Joseph Conrad has come into his own. The three stories contained in this volume take rank with the most mature and romantic of his work. The charming love and adventure of the life which he depicts in remote places confirm the growing belief that he is among the greatest of living creative writers.
Contents: A Smile of Fortune; The Secret Sharer; Freya of the Seven Isles
d out quietly.
I was not placated. I had the sense of having been circumvented somehow. Yet I had deceived myself--if there was any deception. But the confounded cheek of inviting himself to breakfast was enough to deceive any one. And the thought struck me: Why! The fellow had provided all these eatables himself in the way of business. I said:
"You must have got up mighty early this morning."
He admitted with simplicity that he was on the quay before six o'clock waiting for my ship to come in. He gave me the impression that it would be impossible to get rid of him now.
"If you think we are going to live on that scale," I said, looking at the table with an irritated eye, "you are jolly well mistaken."
"You'll find it all right, Captain. I quite understand."
Nothing could disturb his equanimity. I felt dissatisfied, but I could not very well fly out at him. He had told me many useful things--and besides he was the brother of that wealthy merchant. That seemed queer enough.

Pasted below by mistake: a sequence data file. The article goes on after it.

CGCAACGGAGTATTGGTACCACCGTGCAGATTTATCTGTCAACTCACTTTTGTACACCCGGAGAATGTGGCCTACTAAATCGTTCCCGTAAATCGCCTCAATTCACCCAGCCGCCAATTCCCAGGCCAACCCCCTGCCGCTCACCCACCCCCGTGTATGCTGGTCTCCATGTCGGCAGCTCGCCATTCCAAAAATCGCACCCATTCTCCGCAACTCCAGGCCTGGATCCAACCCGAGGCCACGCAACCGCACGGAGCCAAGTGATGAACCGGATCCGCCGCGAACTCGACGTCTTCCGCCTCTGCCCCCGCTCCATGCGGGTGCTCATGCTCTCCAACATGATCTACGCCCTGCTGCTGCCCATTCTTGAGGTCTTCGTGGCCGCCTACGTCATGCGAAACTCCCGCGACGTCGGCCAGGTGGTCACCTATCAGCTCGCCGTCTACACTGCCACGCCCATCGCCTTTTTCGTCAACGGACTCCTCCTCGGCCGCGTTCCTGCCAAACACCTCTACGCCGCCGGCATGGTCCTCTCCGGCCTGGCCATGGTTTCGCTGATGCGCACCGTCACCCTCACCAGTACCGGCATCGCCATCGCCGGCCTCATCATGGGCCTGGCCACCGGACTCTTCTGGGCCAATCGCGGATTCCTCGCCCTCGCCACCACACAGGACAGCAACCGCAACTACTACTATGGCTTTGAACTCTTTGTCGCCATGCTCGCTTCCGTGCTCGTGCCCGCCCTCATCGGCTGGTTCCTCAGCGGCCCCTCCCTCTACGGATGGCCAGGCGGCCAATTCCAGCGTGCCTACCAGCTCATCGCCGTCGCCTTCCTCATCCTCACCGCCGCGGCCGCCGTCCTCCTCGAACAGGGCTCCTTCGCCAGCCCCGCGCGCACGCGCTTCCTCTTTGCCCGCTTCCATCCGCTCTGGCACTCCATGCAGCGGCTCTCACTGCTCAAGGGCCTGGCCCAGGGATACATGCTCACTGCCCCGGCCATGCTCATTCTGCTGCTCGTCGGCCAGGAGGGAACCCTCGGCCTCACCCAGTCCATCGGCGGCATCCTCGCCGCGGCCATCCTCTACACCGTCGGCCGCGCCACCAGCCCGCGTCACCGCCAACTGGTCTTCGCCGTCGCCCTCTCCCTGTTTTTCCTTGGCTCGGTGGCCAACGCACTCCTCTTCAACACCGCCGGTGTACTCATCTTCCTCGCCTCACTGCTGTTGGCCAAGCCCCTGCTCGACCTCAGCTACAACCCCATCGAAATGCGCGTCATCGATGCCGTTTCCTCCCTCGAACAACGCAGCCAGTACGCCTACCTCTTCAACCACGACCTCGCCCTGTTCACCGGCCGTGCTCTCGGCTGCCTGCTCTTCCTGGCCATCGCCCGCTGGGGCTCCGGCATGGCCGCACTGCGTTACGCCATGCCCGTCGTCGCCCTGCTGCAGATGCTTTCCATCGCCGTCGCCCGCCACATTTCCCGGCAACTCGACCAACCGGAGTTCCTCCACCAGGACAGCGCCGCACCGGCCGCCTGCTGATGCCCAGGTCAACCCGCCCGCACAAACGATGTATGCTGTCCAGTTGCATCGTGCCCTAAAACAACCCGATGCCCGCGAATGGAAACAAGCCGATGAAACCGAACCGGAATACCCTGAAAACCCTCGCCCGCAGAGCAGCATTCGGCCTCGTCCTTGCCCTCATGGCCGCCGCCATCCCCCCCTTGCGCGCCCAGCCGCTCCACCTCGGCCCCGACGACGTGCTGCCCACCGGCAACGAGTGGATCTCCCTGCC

Conrad writes of lands known to no other writer, fertile and beautiful islands of the tropics, barren islets, a sea so hard and blue that it looks solid, a sea "fit to turn your hair gray only alooking at it," or "a straight line of the flat shore, joined to the stable sea, edge to edge with a perfect and unmarked closeness." And the civilized people who come to live in these barbaric landsówell, really, you know, they act in an unusual fashion! Their lives are florid, and their deeds most unexpected. Yet, as you read the stories, you have not the slightest doubt that truth is pictured for you.
Recommended, as good as most of Josef Conrad's, better then some.